Our survival as a species

Observing the chimpanzee

I have mixed feelings about zoos. I realize that ‘conservation of wildlife’ is a complex, messy issue – oh we could go on for days! Nothing about it is black and white. So if you asked me why we signed up for an annual family membership at the San Francisco Zoo last weekend, it would take me a long time to answer… and I’d probably just direct you to this photo of my eldest son peacefully observing and drawing a chimpanzee in his always present sketchbook.

The other reason (uh, besides my younger son) would be the SF Zoo’s Koret Animal Resource Center. Here it’s all about youth volunteers and educational outreach. And, okay… the chance to get up close yet respectful to a young alligator, a native San Francisco garter snake, a friendly rescued ferret, and many other non-human creatures in need of love and appreciation. The kids who are part of this program offer me hope that maybe the world will not turn out quite so mean-spirited as it sometimes seems.

Now back to harsh reality: the rest of the zoo. I never knew I was such a misanthrope, but one thing that really bummed me out were the unwashed masses who spent more time screeching at each other in loud voices, smoking, littering, and stuffing their faces with cotton candy than actually connecting with wildlife, or even each other. Heh. And I thought movie theaters these days were bad!

3 Comments so far

  1. Nancy (unregistered) on November 6th, 2006 @ 11:08 pm

    I love that photo. That pretty much sums up what I’d say is that ‘golden’ parent moment – when you get a view of the unique individual that you’re cultivating, and they’re, well, cool.

    I loved the Honolulu Zoo, growing up. There were so many (now outdated) settings that let you get into a bit of the animal’s environment (a spiral staircase to a bridge where the giraffes could walk right up to you, eye to eye, or a one-way smoked glass window in the barn loft so you could see the owls with their heads twisted 180^) I’m with you on the philosophical dilemmas of caged animals, but we do learn so much from them, about them, and about ourselves.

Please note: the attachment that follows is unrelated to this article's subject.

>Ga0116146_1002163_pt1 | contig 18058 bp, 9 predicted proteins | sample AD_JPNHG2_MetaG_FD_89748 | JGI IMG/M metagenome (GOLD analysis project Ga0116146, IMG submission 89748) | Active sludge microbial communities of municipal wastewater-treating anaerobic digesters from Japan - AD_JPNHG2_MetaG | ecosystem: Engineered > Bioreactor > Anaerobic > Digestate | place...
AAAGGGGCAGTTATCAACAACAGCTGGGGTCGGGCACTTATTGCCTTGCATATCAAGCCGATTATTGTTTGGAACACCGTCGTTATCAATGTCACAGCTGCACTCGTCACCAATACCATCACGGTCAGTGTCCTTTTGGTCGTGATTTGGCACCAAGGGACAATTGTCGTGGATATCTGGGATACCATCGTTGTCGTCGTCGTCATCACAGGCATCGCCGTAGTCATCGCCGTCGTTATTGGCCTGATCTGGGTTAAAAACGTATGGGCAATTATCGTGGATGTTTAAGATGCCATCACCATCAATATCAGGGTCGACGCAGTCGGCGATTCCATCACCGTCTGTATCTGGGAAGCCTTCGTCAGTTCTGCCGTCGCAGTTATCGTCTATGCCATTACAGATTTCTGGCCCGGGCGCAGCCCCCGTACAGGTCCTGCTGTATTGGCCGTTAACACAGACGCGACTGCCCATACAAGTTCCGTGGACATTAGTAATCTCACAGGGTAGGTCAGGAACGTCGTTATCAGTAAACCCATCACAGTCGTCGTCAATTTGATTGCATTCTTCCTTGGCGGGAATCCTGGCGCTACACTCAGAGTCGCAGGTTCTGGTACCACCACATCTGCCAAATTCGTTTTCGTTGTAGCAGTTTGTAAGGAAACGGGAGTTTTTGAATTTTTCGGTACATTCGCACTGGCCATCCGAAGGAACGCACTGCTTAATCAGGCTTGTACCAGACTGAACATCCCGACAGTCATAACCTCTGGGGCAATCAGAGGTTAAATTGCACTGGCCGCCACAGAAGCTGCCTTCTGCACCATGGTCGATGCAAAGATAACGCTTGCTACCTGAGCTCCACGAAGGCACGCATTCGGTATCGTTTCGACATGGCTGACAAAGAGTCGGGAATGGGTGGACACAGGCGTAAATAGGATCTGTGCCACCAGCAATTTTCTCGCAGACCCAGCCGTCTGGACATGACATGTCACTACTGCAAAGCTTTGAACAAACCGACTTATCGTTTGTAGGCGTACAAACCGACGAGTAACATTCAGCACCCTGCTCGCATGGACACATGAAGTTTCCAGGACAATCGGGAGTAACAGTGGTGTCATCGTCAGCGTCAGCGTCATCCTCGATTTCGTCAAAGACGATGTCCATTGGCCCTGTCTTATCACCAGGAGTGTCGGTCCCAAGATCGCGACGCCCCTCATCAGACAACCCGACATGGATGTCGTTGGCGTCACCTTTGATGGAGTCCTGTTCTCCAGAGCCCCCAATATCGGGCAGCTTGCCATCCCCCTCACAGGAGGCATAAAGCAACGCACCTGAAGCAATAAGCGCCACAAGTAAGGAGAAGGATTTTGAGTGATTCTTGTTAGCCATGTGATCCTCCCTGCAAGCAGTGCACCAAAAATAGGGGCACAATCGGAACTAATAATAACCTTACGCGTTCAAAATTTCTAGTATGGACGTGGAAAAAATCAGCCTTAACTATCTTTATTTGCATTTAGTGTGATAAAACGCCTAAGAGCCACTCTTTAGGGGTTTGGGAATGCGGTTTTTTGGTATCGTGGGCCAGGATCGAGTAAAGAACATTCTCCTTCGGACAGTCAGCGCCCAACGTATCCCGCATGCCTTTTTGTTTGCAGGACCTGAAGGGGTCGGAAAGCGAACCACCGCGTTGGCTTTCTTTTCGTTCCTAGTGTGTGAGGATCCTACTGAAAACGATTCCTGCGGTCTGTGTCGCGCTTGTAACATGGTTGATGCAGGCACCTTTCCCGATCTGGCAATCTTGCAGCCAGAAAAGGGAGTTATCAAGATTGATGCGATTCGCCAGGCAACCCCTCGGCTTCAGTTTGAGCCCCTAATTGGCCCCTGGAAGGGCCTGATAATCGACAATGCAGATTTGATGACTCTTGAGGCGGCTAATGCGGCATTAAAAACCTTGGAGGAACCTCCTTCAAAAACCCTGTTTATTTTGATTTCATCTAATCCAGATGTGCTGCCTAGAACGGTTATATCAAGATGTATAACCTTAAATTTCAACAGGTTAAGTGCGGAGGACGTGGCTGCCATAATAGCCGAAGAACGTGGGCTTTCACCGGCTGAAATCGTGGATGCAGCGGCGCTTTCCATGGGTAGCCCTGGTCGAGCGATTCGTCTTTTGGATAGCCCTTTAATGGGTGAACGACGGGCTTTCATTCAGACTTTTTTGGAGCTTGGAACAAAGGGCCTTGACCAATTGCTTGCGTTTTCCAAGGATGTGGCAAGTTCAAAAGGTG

2. Matt R. (unregistered) on November 7th, 2006 @ 6:30 am

    We, too, bought a family membership to the zoo earlier this year. No doubt for our daughter that the zoo is fun and also educational, and makes her connect to the images she sees on TV and in books.

    Some of the animals at SF Zoo are in habitats instead of caged (e.g., the African savannah), but it’s still a bit hard to see the big cats and the bears in the old concrete jungle. The children’s petting farm, the carousel, and the century-old steam engine are all great times there. The top-of-the-line primates, though, I have to agree with Bradley on his misanthropic missive.

    We were at Honolulu Zoo last year, Nancy, and they are making a lot of habitat improvements to it.


  3. Nancy (unregistered) on November 8th, 2006 @ 12:48 am

    Earlier this year I visited the Palm Springs Living Desert and was totally captivated by the habitats created there. (Well, except for the cheetah, which proves my sensitivity towards the un-leashed park areas of SF, I agree that some animals need freedom to run, but I still believe that THAT need can’t override civic sanctions or priorities.)

    I guess I never outgrew my fascination with other species. I often look at my domesticated maine coone cat and wonder if, given the chance, she’d ‘domesticate’ me.



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